FRENCH LICK, Indiana – Laura Davies and Juli Inkster finished one-two in the inaugural U.S. Senior Women’s Open at Chicago Golf Club in July, and the possibility loomed for a similar result after a weird finish to Monday’s first round of the Senior LPGA Championship here.

Temperatures in the 40-degree range and winds of 15 miles per hour made play difficult for the 80 starters in the second of the two major championships for senior women golfers. Davies bundled up with a blanket in her golf cart at times, but she was hot early in the round when she opened a three-stroke lead.

An eagle at the par-5 seventh hole triggered Davies’ fast start, but Inkster matched it at a most critical time – on her last hole. That brought Inkster to 3-under-par 69 for the day and in a three-way tie for second with Sweden’s Liselotte Neumann and Maria McBride. The trio is one stroke behind Davies.

Davies had a tough finish. She hit her tee shot on the par-3 17th hole over the green and made bogey, her lead slipping to two shots. Neumann and McBride birdied No. 18 and Inkster rolled in her 15-foot for eagle before Davies – playing in the last threesome – finished her round.

After the bogey at No. 17 Davies sent her tee shot far left on the par-5 finishing hole, the ball ending up in high grass.

“We could never find the ball,’’ said Davies. “Fortunately I made birdie on my second ball.’’

That “birdie’’ was actually a bogey on the scorecard so that created a three-shot swing with Inkster and two-shot swing with Neumann and McBride. Davies won at Chicago Golf Club by a whopping 10-stroke margin but this week’s 54-hole competition wouldn’t seem to be so one-sided.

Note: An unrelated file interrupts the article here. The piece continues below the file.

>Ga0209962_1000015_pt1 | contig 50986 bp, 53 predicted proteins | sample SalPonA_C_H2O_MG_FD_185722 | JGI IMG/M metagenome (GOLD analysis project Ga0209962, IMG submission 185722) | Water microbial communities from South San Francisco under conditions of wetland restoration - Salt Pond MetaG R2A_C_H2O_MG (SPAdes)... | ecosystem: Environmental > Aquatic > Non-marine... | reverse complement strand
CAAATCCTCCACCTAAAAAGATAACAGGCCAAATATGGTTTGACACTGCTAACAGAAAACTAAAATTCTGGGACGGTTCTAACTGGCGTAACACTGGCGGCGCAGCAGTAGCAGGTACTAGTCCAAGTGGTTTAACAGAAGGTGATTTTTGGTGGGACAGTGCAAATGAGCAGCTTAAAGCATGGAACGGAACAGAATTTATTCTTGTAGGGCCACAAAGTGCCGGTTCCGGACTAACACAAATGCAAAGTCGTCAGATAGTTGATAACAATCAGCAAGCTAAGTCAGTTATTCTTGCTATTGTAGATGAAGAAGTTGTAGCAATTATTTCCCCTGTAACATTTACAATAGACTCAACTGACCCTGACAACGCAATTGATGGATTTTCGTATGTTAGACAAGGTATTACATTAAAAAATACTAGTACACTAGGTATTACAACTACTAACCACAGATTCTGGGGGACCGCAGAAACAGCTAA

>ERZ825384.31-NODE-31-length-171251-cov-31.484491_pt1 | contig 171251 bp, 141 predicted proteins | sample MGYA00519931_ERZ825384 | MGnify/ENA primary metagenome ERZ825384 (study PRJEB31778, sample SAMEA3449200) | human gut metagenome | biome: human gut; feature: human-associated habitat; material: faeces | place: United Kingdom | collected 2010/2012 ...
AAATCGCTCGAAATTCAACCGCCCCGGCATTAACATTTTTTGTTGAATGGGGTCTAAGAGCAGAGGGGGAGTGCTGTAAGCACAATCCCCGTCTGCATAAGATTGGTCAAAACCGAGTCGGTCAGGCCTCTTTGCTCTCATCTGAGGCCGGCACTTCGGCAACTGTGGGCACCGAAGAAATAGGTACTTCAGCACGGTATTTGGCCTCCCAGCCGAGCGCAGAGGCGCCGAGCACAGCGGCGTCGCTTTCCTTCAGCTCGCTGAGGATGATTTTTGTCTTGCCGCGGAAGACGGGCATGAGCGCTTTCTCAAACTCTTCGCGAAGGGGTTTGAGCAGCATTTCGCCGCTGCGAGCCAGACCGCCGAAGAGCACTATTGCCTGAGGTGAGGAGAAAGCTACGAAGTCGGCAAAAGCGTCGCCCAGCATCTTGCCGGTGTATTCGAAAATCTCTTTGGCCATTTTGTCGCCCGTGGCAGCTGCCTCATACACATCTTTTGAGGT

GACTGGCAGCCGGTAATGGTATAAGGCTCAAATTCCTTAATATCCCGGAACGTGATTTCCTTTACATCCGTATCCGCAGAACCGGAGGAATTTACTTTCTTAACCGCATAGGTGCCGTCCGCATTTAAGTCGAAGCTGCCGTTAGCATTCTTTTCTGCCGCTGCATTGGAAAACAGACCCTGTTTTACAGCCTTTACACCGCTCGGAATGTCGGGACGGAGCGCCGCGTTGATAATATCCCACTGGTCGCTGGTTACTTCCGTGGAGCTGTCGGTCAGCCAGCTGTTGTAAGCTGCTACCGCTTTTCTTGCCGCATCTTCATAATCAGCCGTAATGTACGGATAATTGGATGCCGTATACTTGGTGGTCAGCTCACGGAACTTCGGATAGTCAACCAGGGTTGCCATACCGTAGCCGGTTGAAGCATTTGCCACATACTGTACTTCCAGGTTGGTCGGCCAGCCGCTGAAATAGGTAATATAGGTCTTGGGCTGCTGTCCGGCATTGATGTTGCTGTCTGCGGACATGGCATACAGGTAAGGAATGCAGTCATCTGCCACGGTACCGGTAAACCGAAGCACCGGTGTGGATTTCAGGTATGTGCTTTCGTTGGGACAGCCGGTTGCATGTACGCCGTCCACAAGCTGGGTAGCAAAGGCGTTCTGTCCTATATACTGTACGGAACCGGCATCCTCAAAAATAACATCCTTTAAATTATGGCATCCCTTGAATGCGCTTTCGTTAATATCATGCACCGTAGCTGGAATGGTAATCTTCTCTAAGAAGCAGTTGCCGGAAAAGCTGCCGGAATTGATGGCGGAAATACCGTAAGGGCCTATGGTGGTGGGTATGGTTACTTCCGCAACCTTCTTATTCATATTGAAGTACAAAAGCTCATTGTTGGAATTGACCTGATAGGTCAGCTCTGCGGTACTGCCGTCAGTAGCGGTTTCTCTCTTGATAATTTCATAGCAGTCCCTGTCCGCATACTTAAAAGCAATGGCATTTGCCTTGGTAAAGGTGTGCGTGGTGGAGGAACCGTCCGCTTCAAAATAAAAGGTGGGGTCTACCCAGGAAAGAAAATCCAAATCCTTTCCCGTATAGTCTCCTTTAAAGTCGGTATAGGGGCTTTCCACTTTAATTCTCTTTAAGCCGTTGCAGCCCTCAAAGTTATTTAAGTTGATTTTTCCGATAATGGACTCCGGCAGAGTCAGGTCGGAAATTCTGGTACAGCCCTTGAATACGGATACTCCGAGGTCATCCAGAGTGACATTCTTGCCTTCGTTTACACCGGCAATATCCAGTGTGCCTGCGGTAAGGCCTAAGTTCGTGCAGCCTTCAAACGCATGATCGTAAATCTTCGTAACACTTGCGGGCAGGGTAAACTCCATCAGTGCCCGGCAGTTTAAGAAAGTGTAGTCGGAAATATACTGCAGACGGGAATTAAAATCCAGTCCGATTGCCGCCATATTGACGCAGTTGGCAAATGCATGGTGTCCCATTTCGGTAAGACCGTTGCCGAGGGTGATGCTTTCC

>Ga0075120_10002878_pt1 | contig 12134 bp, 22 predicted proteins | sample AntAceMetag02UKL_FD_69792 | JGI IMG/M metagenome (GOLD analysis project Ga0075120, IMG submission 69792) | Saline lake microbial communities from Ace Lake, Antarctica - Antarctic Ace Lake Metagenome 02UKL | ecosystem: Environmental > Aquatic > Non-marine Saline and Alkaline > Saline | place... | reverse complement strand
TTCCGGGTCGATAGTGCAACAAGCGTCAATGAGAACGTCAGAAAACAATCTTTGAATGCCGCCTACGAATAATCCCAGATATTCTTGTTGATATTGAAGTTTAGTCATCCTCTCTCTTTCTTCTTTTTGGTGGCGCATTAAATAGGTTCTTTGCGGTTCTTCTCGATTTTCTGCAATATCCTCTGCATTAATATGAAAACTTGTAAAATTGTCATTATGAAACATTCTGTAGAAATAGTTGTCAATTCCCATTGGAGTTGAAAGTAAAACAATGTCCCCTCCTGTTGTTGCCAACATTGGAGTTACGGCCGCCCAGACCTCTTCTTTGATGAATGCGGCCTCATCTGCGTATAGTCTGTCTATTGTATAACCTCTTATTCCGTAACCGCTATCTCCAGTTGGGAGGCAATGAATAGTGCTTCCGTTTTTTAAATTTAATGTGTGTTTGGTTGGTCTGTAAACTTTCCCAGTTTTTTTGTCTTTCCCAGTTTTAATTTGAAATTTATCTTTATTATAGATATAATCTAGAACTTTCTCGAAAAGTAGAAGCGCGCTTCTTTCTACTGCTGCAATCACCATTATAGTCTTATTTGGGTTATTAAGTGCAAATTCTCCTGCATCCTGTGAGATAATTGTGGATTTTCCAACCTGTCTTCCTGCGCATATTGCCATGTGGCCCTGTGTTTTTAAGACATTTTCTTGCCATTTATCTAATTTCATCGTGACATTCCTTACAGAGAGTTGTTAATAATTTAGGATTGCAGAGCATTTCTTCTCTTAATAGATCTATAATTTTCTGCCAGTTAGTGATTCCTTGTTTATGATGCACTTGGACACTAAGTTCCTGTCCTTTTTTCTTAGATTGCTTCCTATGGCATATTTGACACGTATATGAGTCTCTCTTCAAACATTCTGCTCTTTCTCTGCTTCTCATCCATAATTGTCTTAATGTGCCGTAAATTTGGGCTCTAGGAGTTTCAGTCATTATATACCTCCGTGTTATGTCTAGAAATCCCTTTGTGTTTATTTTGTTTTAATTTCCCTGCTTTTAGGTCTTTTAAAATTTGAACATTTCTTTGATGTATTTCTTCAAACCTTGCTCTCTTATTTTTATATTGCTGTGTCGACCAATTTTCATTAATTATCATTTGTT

“Winning two senior majors in one year would be incredible,’’ said Davies. “I’d love to have a chance, but you’ve got to be aggressive around here.’’

The Pete Dye Course was set up shorter than usual (about 6,100 yards) to help the players combat the chilly weather. Eight finished under par, but defending champion Trish Johnson (73) wasn’t among them. She is bidding for her third straight victory on the Pete Dye Course after finishing second to Inkster in 2015 Legends Championship here.

Neumann started her round with two bogeys, then charged back with birdies on five of the next nine holes. She did it without Mark Williams, her long-time caddie. Williams is on the bag for another player in the LPGA’s qualifying tournament.

“He left me for a younger woman,’’ said Neumann, who drew laughs with that comment after a day in which the golf wasn’t much fun.

“Our round took 5 hours 40 minutes. It was a long day out there,’’ said Inkster.

“Keeping yourself warm, that was the hardest part,’’ said McBride. “There was a lot of stopping and waiting.’’

McBride had reason to celebrate. Monday marked her 45th birthday. If it had come a day later she wouldn’t have been eligible to play in the Senior LPGA Championship. Only players who have reached their 45th birthday are eligible.

The forecast is for better weather in the next two rounds before the champion gets $90,000 from the tourney’s $600,000 purse on Wednesday. .

Will the Trish Johnson Era continue at French Lick?

Cold, rainy weather ruled the day when the Honors Division was scheduled to compete at French Lick.

FRENCH LICK, Indiana – As far as tournament play on the Pete Dye Course here is concerned, this is definitely the Trish Johnson Era.

“And I hope it continues,’’ said Johnson on Sunday – the last practice day before Monday’s start of the second Senior LPGA Championship. This is the last major championship of 2018 on any of the American pro golf tours.